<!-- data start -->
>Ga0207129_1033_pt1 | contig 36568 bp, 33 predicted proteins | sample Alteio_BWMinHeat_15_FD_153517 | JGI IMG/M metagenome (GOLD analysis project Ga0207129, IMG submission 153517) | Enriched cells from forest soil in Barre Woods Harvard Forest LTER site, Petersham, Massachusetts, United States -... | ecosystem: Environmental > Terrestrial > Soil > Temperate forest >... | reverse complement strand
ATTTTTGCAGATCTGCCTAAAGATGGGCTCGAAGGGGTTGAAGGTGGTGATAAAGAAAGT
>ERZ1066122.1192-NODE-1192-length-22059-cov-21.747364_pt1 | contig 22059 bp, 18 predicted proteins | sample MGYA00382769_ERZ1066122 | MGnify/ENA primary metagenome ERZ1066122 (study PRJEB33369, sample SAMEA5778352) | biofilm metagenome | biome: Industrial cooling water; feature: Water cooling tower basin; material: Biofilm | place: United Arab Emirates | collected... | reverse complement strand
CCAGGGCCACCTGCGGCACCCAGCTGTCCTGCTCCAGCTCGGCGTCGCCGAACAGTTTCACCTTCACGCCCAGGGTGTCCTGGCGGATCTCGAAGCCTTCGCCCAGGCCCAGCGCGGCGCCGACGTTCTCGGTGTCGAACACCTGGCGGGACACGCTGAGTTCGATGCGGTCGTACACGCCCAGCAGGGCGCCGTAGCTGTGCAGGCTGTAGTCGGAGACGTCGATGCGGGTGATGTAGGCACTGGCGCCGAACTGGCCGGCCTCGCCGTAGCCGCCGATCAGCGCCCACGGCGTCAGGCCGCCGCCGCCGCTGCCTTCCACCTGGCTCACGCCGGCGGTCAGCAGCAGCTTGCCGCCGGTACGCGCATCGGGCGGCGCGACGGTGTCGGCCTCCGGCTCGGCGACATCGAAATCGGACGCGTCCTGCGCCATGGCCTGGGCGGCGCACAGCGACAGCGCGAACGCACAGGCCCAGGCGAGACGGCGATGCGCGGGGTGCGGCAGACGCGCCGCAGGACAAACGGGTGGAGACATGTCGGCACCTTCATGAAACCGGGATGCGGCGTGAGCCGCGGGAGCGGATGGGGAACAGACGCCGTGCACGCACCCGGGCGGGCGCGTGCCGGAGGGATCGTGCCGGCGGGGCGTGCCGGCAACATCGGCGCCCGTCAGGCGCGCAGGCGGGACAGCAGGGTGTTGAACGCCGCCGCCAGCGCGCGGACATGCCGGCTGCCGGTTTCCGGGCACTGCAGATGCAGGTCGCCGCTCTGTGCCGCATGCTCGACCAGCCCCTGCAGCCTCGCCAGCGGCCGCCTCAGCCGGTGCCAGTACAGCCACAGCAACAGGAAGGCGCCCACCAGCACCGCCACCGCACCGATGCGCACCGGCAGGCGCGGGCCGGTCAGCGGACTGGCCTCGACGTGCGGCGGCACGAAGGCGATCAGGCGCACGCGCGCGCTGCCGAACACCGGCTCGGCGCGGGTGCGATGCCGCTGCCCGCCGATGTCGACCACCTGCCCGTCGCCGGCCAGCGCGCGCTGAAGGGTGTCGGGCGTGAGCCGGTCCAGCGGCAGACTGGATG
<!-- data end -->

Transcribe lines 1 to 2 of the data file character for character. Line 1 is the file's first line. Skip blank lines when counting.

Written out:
>Ga0207129_1033_pt1 | contig 36568 bp, 33 predicted proteins | sample Alteio_BWMinHeat_15_FD_153517 | JGI IMG/M metagenome (GOLD analysis project Ga0207129, IMG submission 153517) | Enriched cells from forest soil in Barre Woods Harvard Forest LTER site, Petersham, Massachusetts, United States -... | ecosystem: Environmental > Terrestrial > Soil > Temperate forest >... | reverse complement strand
ATTTTTGCAGATCTGCCTAAAGATGGGCTCGAAGGGGTTGAAGGTGGTGATAAAGAAAGT